Joho the BlogNovember 2008 - Page 2 of 8 - Joho the Blog

November 25, 2008

Googling for tanks in China

Here’s an odd thing.

I was sure that when Google China first started cleansing its results, a search for “tiananmen” at Google Images did not return the famous photo of the man standing in front of the line of tanks, or other photos of the Tiananmen demonstrations.

Today it does.

Even odder, I was talking with Lokman Tsui of the Berkman Center about this, and he discovered that if you search for “tiananmen” using the Chinese characters (天安门), you don’t get back photos of the demonstrations but sanitized, post-card-ish touristy photos.

On purpose? Fluke? A crack in the structure of control?

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[berkman] Antony Loewenstein on blogging in rerpressive regimes

Antony Loewenstein is giving a Berkman Center lunchtime talk on “The Blogging Revolution: Going Online in Repressive Regimes.” He begins by reading a short paper. [Note: I’m live-blogging. Getting it wrong, Missing stuff. And this comes out far choppier than the actual discussion.]

In the paper he says that bloggers are at risk of being silenced in repressive regimes In Antony’s home, Australia, the PM is proposing filtering child porn and “excessively violent” sites. There has also been talk of blocking euthanasia and pro-anorexia sites. Wha next? Block Hamas sites? (Antony does not consider Hamas to be a terrorist group.) Despite all this, Australia isn’t one of the more repressive regimes when it comes to the Net. Antony’s book looks at bloggers’ attitudes toward their governments. E,.g., bloggers in the Middle East generally are angry at their governments for repressing the rise of Islamic government. There is a widespread desire to make incremental change without government involvement. Bloggers everywhere are unpacking issues governments would rather hide from view. “Blogging is not in itself revolutionary but the act of expressing yourself online can be.” Many of the bloggers he met with were aware of their international audience and hoped that would bring pressure on their regimes. They are also angry at global companies such as Microsoft, Yahoo, and Google in enabling the restrictions on the Net. “International laws and norms must be applied.” We need ethical labeling on media, as we have Fair Trade labels. And it’s not just other countries that we need to worry about it. Sen. Lieberman pressured YouTube to remove videos from supposedly Islamic fundamentalist terrorists. Blogging lets people write and publish without a Western filter.”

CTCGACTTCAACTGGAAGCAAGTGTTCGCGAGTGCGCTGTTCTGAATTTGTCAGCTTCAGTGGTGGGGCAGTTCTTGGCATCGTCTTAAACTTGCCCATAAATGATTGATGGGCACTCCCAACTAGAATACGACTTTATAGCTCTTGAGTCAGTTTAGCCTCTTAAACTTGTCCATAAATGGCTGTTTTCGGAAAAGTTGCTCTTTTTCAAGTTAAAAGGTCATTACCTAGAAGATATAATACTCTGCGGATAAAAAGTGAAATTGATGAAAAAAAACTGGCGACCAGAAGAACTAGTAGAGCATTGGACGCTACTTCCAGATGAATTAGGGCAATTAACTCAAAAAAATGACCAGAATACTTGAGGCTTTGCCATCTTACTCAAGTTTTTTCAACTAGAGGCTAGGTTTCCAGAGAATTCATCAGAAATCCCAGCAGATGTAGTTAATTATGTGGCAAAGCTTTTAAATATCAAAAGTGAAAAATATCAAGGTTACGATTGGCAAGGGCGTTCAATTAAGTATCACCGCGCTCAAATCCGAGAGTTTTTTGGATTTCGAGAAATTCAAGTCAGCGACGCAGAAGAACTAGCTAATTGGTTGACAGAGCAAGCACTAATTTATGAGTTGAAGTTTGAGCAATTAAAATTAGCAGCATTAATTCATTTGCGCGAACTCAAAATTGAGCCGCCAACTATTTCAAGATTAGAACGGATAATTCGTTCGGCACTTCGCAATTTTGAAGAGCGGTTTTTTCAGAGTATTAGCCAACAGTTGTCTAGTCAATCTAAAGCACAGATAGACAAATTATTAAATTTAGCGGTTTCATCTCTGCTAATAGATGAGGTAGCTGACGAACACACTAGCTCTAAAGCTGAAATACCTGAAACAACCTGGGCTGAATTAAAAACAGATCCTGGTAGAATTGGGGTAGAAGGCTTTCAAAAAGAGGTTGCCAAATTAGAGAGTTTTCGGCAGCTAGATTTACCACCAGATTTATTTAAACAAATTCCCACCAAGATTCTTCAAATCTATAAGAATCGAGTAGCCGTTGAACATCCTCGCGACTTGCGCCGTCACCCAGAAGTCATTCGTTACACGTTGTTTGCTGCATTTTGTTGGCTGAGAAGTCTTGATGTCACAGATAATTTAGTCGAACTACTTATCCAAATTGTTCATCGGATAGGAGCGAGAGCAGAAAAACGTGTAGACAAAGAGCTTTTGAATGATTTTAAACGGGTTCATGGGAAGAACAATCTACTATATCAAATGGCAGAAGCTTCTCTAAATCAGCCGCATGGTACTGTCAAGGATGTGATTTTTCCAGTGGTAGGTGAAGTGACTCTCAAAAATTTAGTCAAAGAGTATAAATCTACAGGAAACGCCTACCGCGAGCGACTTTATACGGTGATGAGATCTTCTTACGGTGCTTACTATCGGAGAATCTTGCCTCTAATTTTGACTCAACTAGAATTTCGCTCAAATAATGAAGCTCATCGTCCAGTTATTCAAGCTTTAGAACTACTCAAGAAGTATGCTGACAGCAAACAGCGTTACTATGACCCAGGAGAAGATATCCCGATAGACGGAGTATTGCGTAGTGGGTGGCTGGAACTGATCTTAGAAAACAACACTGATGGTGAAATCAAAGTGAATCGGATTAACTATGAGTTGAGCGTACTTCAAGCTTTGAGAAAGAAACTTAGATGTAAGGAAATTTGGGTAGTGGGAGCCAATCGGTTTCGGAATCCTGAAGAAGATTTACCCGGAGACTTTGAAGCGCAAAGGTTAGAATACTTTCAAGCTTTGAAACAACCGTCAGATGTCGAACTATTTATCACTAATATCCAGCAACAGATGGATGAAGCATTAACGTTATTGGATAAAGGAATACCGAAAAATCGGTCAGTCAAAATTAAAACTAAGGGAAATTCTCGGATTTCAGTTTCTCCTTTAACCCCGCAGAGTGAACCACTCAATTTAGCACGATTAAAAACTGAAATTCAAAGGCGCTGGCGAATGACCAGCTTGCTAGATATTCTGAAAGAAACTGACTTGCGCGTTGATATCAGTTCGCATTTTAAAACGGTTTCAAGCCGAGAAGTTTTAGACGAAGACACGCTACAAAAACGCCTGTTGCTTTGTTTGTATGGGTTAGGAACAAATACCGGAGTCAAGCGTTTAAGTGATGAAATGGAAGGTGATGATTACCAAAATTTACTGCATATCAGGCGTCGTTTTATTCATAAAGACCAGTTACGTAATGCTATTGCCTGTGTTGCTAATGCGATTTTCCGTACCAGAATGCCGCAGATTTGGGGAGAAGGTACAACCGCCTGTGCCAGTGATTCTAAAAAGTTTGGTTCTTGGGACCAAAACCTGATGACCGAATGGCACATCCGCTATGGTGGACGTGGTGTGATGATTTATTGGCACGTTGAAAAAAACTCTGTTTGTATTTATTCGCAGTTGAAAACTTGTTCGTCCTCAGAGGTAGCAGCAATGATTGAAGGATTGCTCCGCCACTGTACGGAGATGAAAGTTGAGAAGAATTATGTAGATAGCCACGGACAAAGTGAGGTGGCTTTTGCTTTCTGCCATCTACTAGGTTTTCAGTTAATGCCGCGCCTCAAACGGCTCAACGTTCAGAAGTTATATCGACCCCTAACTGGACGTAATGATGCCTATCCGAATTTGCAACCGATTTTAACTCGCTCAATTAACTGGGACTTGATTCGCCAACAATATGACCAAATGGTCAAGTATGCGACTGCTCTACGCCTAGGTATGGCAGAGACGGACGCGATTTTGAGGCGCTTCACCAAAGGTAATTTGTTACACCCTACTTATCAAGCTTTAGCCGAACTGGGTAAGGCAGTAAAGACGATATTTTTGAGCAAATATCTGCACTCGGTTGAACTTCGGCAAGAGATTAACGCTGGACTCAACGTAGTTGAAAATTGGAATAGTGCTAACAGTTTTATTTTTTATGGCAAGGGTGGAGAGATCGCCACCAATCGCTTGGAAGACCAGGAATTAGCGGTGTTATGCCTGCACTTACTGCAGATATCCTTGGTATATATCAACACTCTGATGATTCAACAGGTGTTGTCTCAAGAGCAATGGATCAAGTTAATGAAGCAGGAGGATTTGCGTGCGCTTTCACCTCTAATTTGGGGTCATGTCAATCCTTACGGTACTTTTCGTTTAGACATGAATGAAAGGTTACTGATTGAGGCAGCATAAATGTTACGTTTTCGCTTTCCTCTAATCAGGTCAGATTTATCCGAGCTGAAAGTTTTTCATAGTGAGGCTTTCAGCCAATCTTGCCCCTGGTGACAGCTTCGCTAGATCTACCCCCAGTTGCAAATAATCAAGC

Q: [ethanz] In your book, you look at how the rest of the world gets filtered by the Western media. You say that the blogosphere lets people see the world unfiltered. But, people aren’t queueing up to read international blogs. There isn’t enough demand for it. What’s an ideal relationship among the people raising their voices — probably not in English — and the people around the world who could change policy and structure?
A: The bloggers I met with have very popular sites within their own country. Part of my job as a journalist is to talk with other journalists and tell them they ought to be paying more attention to these voices. It doesn’t mean that they will, but it’s likely these people will have an effect. During the Olympics, over Tibet, bloggers on both sides were shouting across each other. For one thing, language is a key problem. On the positive side, newspapers ran what Arab bloggers thought about the election.
Q: [ethanz] But wouldn’t the old man-on-the-street interviews be more representative than a handful of bloggers?
A: We need both. You, Ethan, may be underestimating the effect bloggers are having on journalists.

Q: [me] Do you have examples of blogging affecting repression?
A: Egypt. Bloggers filmed torture and rape. It was distributed via mobiles. Eventually the government was forced to respond. Police torture still goes on, but now people talk about it. Also, in Iran there are far more discussions of issues such as women’s rights, religious affiliations, the Iraq War. I don’t want to overplay that, but that is going on.

Q: The effect of Al Jazeera?
A: Major. Satellite is having more effect in many ways than the Net. It reaches more people.

Q: Yes, Western media ultimately turns everything into what’s about “us.” Western media define Arabs in light of the geopolitical struggle. The press reduces my identity to whether I’m pro or against Hamas. What is a positive message we can get out about working the system to get them to report on the real cases happening on the ground?